Northeast Middle School's theater program takes flight

  • Article by: ANNA PRATT , Special to the Star Tribune
  • Updated: April 16, 2013 - 10:51 PM

Northeast Middle School is staging the musical “Peter Pan,” with flying effects, as a result of the community rallying around it.


Northeast Middle School students rehearsed a flying scene for their upcoming show “Peter Pan” at the Minneapolis school last week. The flying equipment cost several thousand dollars.

Photo: Nicola Losik , Star Tribune

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During a rehearsal last week for the musical “Peter Pan” at Northeast Middle School in Minneapolis, eighth-grader Nadija Hunt tried to channel the natural flying style of the title character.

It was an adjustment, singing and moving with the music, all while suspended in midair from a thick black wire and a harness. But it wasn’t long before Hunt seemed to enjoy the ride, announcing from the stage: “I like to go fast.”

In the school’s production, which runs this Thursday through Saturday, a handful of characters will appear to fly, an illusion the crew is creating with the help of the Las Vegas-headquartered Flying by Foy.

The company, which specializes in staging flying effects for productions big and small, got its start when its founder, Peter Foy, engineered Mary Martin’s memorable flight in the 1954 Broadway production of “Peter Pan,” according to its website.

Bringing in the company to rig the flying is just one way that the six-year-old theater program is upping the ante this year. The production also will feature a live orchestra made up of members of the Northeast Community Band.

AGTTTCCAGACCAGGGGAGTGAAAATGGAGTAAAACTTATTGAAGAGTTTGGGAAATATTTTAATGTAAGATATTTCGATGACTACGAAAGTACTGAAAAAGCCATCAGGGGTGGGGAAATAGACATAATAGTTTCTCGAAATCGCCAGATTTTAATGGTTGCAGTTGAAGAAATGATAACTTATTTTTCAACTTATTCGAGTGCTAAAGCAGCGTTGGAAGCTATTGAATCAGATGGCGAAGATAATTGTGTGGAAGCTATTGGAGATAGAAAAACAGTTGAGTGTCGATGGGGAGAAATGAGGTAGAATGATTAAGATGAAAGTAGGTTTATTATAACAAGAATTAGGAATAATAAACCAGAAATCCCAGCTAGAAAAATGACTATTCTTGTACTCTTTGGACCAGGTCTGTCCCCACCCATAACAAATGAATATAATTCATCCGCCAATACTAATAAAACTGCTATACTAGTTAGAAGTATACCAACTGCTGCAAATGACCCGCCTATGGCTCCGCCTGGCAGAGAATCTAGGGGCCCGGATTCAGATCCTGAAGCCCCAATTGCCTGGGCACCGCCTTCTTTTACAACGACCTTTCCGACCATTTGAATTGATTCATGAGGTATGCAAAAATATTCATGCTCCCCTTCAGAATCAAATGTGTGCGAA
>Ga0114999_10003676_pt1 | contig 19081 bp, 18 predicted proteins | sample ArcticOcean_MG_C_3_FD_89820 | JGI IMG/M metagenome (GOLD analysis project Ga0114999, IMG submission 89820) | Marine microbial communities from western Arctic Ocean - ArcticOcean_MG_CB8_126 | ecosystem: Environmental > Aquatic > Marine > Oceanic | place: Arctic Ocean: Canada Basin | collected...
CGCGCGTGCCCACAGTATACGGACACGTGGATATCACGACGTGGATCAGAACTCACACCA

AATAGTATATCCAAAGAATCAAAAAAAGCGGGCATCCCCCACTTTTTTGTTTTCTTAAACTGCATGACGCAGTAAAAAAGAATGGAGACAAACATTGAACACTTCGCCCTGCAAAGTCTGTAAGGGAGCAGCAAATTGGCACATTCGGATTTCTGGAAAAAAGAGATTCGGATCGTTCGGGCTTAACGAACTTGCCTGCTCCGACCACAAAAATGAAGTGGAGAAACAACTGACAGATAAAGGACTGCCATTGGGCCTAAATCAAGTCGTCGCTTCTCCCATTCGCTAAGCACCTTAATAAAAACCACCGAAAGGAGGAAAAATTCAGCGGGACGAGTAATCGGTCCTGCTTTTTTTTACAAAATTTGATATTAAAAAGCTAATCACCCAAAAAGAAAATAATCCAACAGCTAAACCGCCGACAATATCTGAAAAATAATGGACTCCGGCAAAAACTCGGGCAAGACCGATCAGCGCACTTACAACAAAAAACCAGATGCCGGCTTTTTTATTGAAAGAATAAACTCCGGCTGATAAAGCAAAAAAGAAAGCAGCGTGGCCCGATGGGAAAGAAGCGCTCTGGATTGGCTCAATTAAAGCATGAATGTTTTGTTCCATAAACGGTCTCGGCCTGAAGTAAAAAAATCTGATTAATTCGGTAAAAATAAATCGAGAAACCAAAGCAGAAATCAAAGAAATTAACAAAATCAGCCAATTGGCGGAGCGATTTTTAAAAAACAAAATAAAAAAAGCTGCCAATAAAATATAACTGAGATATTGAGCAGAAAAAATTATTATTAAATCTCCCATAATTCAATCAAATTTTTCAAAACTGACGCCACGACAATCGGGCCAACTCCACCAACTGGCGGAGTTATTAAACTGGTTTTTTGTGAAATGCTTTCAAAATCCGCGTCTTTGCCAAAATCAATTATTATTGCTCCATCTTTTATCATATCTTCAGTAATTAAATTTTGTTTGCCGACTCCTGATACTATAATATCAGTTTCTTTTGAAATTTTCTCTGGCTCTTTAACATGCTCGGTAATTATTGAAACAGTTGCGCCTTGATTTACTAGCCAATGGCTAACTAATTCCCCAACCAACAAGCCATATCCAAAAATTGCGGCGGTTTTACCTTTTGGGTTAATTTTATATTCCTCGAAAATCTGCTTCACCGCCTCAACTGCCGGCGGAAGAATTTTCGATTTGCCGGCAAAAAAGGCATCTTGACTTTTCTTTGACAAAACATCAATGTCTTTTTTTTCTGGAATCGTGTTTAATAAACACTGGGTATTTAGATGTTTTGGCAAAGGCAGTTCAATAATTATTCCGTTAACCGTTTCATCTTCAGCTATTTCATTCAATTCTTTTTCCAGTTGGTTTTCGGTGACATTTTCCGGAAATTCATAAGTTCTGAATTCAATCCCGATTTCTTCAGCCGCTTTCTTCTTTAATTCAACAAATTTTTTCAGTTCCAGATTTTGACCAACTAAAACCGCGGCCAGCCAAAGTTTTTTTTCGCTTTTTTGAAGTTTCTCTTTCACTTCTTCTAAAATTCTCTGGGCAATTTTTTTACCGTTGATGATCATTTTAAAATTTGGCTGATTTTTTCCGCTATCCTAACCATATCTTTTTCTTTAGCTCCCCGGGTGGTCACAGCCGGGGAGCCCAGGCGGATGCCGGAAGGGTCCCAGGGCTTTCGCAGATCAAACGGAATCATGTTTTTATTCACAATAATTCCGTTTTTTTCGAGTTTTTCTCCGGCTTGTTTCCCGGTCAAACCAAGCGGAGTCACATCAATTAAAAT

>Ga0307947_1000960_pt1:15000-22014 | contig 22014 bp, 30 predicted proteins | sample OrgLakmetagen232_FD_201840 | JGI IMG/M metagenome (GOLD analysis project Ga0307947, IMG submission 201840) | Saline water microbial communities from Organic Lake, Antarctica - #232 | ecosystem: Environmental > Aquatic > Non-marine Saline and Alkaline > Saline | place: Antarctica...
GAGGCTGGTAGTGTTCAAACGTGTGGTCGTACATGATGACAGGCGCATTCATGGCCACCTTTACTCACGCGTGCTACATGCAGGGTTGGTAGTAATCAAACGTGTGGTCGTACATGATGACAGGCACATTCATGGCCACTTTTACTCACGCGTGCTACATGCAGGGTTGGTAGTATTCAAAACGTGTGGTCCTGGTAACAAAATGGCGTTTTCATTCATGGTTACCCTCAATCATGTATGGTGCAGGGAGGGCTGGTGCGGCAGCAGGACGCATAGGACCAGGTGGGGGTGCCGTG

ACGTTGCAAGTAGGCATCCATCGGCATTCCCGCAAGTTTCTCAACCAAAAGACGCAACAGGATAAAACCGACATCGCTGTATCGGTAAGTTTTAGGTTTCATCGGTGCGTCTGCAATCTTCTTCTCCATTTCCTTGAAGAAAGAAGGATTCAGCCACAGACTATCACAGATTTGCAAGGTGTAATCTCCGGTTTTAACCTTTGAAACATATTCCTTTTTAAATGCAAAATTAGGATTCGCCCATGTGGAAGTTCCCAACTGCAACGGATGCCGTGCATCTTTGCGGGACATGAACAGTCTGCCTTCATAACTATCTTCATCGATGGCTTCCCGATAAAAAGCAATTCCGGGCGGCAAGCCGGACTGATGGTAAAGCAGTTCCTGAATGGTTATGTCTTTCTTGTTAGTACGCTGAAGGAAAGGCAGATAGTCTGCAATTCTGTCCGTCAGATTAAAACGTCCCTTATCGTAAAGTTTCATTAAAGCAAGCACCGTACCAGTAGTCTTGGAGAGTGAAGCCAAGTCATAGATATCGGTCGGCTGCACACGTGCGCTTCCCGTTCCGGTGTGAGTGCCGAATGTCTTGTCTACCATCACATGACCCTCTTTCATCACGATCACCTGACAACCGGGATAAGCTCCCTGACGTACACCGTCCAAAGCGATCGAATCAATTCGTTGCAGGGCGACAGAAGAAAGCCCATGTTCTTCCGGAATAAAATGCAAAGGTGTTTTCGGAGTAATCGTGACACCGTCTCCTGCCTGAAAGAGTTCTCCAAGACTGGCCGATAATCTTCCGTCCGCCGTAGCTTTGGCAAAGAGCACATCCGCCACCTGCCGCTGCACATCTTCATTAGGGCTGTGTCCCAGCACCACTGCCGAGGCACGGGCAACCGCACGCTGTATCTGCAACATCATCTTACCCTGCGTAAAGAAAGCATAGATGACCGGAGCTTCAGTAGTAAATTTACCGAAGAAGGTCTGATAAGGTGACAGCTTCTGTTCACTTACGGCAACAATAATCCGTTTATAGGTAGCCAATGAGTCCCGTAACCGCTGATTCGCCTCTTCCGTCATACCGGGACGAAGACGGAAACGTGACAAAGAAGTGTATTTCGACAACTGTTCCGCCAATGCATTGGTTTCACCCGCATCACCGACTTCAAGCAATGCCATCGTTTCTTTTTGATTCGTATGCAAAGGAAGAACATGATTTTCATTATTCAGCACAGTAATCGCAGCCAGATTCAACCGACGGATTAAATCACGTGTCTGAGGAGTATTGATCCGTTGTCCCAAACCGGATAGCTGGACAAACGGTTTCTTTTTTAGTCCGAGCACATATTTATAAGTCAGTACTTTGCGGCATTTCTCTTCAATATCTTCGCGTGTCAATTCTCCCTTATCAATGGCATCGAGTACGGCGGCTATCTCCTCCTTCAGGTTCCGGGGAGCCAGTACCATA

These developments came about as a result of the community pulling together, said director Dudley Voigt.

“Every year the program reaches farther and invests in resources. It’s been building to this point,” she said — and many students have grown with the program.

Voigt had been trying to get the rights to “Peter Pan” for several years.

She was inspired to stage the popular musical after a production she saw some time ago moved her tears.

“It’s not just about the idea that Peter won’t grow up. There is this bittersweet choice Peter and Wendy make about not living in each other’s world,” she said.

Similarly, adolescents are at an age where they’re torn between being a child and a grown-up, she said.

It’s a feeling that might hit home for some eighth-grade students, especially as they get ready to move on to high school, she said.

Gearing up for Peter Pan

The 50-student cast and crew began rehearsals after school in January.

Chris Pratt, a theater volunteer whose son Charlie plays the part of John Darling in the show, said that early in the planning process he and other parents and the director began to dream.

“We said, ‘Wouldn’t it be cool if we could get the main characters to fly,’ since it is just an integral part of the show.”

A big question was whether “it was even the right thing to do for a middle-school performance,” he said.

After considering the high level of participation in the theater, the group decided it was worth the investment.

Almost one-fifth of the student body participates in the theater, surpassing sports. “There are a number of kids who really get turned on to the theatrical experience, and I think it helps keep many of the kids motivated to go to school,” Pratt said.

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